Days in the Isle of Wight (Paul Bourget, trans. MC Warrilow, pub. HW Bell, 1901, Internet Archive ID daysinislewight00bourgoog) is a quite short book - "a set of prose pieces written mainly in Shanklin, August 1880".
As an 'outsider view' by a French novelist and critic taking his first visit to England, it makes an interesting contrast to the majority of accounts, which tend to filter the experience of the Isle of Wight through the cultural assumptions of English life. Bourget notices different things: he likens Shanklin, for instance, to a watered-down Deauville, noting the lack of a casino, and the solemnity of Sunday religious observance compared to his own country ...
Not a whisper, not a smile, nothing of that mundane character, half-decorous, half-sceptical, to be found in a similar ceremony in a seaside town in France.His observations include the initial crossing from France to England, and then on to Ryde; observations of Shanklin; a train trip to Ryde ("a Dieppe without its port") and a visit to a charity bazaar at Quarr Abbey; a trip to Portsmouth ("the English Toulon") to see troops embarking for Afghanistan - how little has changed - on the HMS Jumna; and attending a cricket match at Shanklin. There may be more; the Internet Archive copy is truncated.
And finally: A Driving Tour in the Isle of Wight: With Various Legends and Anecdotes; Also a Short Account of George Morland and his Connection with the Island (Hubert Garle, IOW County Press, 1905, Internet Archive ID adrivingtourini00garlgoog).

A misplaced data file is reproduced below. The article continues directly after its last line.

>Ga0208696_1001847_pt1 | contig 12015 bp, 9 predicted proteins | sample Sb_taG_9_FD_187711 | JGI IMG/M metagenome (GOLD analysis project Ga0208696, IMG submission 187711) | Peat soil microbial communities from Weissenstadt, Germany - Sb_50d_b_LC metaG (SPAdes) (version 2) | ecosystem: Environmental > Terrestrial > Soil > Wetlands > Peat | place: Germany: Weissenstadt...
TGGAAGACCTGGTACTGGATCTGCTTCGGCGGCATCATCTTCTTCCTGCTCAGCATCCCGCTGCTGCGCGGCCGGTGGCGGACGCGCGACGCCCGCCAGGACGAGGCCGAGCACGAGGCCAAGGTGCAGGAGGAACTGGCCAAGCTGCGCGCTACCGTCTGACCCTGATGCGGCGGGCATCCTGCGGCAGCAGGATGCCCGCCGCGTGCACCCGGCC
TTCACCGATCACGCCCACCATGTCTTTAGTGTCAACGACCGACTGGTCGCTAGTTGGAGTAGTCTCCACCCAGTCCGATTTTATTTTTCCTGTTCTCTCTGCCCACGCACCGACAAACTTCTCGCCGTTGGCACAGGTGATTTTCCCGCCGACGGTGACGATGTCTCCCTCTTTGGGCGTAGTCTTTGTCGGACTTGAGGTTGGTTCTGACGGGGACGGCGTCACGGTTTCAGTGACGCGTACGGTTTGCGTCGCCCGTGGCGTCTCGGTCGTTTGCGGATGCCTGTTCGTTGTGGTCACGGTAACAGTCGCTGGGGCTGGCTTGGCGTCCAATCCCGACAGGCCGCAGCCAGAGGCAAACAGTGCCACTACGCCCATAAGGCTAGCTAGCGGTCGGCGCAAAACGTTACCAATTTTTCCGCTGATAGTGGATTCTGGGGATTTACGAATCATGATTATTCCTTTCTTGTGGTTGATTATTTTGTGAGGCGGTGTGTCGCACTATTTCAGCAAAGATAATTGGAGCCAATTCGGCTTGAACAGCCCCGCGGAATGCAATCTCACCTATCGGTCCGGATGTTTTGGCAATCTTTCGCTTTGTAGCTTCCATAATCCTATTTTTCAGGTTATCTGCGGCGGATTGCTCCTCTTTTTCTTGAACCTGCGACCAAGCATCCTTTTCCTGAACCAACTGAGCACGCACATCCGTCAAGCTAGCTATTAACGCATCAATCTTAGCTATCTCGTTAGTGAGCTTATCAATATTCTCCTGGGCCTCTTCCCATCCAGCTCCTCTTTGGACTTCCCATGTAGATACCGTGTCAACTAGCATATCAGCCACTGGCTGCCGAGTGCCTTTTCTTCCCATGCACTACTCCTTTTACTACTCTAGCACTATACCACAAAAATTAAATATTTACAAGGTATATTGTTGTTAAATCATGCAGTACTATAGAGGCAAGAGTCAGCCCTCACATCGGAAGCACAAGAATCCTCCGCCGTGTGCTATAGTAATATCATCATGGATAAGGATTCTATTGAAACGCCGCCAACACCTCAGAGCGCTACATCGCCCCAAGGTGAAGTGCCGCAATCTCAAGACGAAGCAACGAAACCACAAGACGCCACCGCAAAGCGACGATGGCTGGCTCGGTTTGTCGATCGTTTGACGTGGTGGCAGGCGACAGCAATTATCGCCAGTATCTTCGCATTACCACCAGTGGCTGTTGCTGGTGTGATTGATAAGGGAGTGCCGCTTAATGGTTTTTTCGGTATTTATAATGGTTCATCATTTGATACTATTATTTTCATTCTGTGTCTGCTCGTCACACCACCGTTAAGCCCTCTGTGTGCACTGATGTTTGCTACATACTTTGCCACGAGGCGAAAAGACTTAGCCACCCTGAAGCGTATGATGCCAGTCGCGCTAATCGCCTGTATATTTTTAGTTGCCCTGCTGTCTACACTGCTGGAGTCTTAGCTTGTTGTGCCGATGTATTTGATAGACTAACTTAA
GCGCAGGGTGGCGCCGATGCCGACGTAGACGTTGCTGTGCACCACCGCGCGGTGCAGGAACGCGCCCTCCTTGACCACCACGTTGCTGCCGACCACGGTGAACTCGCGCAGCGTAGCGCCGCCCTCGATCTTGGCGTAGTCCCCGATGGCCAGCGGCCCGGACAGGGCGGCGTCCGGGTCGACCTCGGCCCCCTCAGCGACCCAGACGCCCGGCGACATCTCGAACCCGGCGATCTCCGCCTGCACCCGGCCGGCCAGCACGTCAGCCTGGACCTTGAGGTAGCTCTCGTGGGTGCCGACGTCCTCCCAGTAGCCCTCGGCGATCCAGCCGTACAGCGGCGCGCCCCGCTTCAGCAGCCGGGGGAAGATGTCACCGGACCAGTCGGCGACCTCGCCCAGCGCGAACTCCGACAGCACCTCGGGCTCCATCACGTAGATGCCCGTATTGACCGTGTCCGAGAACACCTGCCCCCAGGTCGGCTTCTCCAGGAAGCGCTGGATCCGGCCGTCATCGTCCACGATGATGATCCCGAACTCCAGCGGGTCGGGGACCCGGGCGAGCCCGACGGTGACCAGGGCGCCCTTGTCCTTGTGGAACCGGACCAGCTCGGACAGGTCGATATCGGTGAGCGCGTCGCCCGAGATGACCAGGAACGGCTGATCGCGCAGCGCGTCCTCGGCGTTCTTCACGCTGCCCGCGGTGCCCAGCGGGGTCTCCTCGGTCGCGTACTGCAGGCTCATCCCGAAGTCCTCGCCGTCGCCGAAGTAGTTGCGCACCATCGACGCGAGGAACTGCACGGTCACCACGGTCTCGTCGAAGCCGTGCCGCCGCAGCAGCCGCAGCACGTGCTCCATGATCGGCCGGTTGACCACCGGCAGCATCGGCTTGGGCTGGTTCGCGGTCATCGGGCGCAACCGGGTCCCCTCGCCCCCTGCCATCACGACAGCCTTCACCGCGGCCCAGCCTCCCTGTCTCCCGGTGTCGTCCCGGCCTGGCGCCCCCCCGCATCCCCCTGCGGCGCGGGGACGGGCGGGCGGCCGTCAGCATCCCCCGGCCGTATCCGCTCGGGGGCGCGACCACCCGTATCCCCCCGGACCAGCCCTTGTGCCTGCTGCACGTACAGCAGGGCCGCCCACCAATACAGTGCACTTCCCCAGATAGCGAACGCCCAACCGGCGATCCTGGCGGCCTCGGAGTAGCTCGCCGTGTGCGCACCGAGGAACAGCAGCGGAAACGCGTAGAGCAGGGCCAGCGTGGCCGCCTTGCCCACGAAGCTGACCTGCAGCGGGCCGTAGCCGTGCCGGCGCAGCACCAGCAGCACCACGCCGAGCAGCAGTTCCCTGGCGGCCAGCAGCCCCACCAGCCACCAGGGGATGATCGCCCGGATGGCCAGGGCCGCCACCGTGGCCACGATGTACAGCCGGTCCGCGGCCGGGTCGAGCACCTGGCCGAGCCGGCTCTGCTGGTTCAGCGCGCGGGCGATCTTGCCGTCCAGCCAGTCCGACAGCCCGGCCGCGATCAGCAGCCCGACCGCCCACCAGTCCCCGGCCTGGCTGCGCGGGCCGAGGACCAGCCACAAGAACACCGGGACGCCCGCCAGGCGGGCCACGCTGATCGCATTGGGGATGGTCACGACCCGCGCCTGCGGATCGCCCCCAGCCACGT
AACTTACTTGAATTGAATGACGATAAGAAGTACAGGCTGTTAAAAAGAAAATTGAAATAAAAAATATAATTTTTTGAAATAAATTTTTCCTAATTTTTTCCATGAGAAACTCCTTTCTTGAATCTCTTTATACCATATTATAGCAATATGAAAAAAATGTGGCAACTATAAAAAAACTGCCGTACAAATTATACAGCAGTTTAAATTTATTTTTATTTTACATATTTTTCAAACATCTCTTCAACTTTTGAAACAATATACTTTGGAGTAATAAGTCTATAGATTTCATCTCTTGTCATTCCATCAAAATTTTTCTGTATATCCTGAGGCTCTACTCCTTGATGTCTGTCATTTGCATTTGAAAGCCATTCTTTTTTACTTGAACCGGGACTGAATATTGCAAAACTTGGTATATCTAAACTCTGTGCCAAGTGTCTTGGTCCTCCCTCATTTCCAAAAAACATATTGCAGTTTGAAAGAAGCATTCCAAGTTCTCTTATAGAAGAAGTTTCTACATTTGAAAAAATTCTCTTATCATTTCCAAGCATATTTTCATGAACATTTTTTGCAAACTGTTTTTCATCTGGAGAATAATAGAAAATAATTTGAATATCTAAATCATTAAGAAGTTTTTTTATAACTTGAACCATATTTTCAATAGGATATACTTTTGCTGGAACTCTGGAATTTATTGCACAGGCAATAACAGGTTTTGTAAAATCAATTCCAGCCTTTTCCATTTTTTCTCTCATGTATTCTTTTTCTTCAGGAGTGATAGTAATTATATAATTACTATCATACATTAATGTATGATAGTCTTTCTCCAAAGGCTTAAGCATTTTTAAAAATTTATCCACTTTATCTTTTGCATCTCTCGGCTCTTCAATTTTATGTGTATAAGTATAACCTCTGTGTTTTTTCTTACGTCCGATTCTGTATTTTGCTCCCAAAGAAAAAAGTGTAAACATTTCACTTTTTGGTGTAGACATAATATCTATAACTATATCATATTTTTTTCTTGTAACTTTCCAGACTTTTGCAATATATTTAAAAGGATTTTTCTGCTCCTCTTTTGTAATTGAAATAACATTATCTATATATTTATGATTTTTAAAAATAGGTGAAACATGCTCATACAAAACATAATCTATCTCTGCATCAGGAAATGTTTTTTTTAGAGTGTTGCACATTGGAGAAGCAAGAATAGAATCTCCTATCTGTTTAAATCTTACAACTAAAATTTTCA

As the cover shows, this wasn't a motor tour, but one by gig, Garle exploring the Island with an antiquarian friend, just called Miller. Like Bourget's, Garle's account is drawn from his diaries of a couple of decades earlier. It's extremely heavily padded with Isle of Wight historical anecdote, and it was an exercise in nostalgia (Garle's other book was the 1896 Hunting in the Golden Days) even at the time it was written:
The days I am writing of were before the shrill scream of the railway-engine and its foul smoke were known in the Isle of Wight, and when all was peaceful solitude compared to the present times of noise and bustle.(It's fascinating how the modern horrors of yesteryear become the nostalgia of today; now many people yearn for the days when the Isle of Wight had a full rail network, and steam rail at that).
There is some interest in the historical detail in Garle's book - for instance, the account of Portsmouth when it was still heavily militarised, and the difficulties in getting a "horse-boat" to the Island - but personally I found most of his own account of his visit pretty dull. The illustrations, however, pleasant watercolours by E Hadfield, are lovely, if unrealistically 'warm'; the section about the artist George Morland is very good; and there's an appendix about Isle of Wight shipwrecks, and a nice selection of adverts at the end.
|The Crab Inn, Shanklin Old Village|
|Brading Old Church|